the repaired elements or temporarily removing the loads (both live and dead) from the existing elements,
or a combination of the two.  Passive systems work well when live load changes are anticipated. For
example, upgrading a bridge to sustain heavier loads may require only a passive system. However, if a
member is overstressed, the only choice may be to use an active repair technique that will immediately
reduce the stress by sharing the loads, thus, eliminating the overstressed condition. The various
techniques of strengthening of members are summarized below.

Increasing stiffness / load carrying capacity
It is achieved by enlargement, which is nothing but placement of additional concrete and reinforcing
steel in the existing structural member.  The enlargement is bonded to the existing concrete to create
a monolithic member.
Strengthening of column members
Composite construction: These are usually with fiber reinforced composite (FRC) material.  The
jacketing method with steel or RCC is time consuming, dust prone, difficult to implement, and also
they add considerable / mass on the structure.  FRC is found to alleviate all these problems. In
addition they have a very high specific strength (strength to weight ratio) and specific stiffness
(stiffness to weight ratio).
FRC wrapping for strengthening of RCC structures

Improving Moment Capacity of Beams
Usually, the moment capacity of beams is increased by providing external application of FRC plates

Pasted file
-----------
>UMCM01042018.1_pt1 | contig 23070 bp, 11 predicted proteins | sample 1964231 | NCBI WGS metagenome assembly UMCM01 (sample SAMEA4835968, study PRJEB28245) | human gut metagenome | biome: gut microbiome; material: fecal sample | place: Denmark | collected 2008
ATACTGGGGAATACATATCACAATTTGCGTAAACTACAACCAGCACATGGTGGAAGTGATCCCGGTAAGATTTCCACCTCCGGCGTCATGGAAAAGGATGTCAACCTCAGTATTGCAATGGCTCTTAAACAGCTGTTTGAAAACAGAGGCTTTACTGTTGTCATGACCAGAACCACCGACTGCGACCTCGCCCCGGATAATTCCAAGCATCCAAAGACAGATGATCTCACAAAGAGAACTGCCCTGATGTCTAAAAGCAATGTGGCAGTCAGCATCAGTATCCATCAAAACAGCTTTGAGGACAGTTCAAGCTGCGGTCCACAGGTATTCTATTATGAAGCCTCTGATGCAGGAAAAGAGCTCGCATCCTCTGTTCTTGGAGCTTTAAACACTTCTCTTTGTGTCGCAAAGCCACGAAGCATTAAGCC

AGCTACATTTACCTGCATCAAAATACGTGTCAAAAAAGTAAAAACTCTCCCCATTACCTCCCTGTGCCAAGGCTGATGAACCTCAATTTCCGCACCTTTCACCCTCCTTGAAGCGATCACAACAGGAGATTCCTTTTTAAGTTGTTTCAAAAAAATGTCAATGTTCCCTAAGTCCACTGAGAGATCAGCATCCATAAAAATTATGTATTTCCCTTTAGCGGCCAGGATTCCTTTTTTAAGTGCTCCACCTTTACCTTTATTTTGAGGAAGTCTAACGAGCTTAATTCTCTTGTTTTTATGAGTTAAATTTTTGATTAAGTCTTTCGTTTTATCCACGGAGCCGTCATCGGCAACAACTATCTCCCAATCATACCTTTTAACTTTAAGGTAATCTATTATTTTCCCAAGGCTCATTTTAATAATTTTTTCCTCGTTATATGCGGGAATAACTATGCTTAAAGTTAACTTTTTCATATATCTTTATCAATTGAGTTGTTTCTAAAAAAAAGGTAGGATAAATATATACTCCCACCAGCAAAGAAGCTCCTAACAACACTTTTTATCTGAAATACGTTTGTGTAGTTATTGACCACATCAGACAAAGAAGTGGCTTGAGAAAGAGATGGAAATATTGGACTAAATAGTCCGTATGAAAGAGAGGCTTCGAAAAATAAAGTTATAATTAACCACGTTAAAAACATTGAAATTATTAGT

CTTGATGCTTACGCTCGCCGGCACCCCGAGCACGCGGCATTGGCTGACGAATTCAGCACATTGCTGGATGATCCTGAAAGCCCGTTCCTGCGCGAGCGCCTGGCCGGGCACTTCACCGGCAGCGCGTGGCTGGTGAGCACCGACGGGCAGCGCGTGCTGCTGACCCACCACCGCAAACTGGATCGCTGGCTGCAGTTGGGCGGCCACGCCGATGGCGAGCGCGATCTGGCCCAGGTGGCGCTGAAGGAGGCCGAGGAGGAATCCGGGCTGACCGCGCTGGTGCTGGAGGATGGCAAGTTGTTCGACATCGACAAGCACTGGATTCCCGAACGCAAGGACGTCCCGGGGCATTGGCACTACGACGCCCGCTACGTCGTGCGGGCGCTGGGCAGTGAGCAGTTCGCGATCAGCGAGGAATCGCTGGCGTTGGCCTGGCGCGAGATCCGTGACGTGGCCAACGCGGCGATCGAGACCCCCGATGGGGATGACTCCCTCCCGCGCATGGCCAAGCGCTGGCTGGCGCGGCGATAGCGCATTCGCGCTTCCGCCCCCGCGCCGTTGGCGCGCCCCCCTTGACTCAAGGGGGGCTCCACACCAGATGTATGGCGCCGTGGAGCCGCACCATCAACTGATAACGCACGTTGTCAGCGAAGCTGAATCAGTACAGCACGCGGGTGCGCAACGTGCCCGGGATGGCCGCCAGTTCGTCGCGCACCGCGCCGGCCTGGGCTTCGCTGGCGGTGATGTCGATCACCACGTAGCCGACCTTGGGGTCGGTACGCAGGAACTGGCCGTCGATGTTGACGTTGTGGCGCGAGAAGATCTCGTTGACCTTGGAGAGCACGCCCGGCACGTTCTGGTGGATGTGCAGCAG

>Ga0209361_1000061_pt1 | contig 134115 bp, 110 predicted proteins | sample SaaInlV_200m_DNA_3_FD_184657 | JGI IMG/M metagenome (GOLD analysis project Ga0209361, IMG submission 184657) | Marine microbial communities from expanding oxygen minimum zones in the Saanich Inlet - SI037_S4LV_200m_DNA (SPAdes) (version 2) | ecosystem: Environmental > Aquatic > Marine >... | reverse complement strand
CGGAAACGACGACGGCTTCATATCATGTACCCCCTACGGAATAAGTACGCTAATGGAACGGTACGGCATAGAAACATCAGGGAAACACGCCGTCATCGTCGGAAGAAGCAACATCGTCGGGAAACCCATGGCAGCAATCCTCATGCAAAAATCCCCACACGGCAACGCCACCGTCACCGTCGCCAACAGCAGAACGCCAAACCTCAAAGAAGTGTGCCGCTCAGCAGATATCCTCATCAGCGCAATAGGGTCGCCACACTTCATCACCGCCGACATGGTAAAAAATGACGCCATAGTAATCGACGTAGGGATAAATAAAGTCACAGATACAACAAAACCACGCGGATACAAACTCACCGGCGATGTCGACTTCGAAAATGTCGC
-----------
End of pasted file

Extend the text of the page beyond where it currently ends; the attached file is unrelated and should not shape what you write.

with fibres parallel to their longitudinal axes (Venkatesh, MS and Chandrashekar BN, 2005).  Column
strength is improved by application of FRC wraps in circumferential direction of the element.  

Post tensioning: It enhances a member’s ability to relieve overstressed conditions in tension, shear,
bending and torsion.  This method can also be used to eliminate unwanted displacements in members
and to turn discontinuous members into continuous members.
Post tensioning methods of strengthening a member

Beam shear strengthening
Methods include external post tensioning, internal post tensioning, internal MS reinforcement, bonded
steel members, enlarging member’s cross section, FRC retrofitting, addition of shear reinforcement, etc.
Shear strengthening of beams
Stress reduction techniques  
Examples of stress reduction techniques are installing new Expansion joint in continuous concrete frame
and lateral ground movement isolation (by providing isolation bearings), which deforms during lateral
ground movement.

Shear capacity strengthening using shear collars
Shear stress occurs at the connection of floor systems and columns.  When additional shear capacity is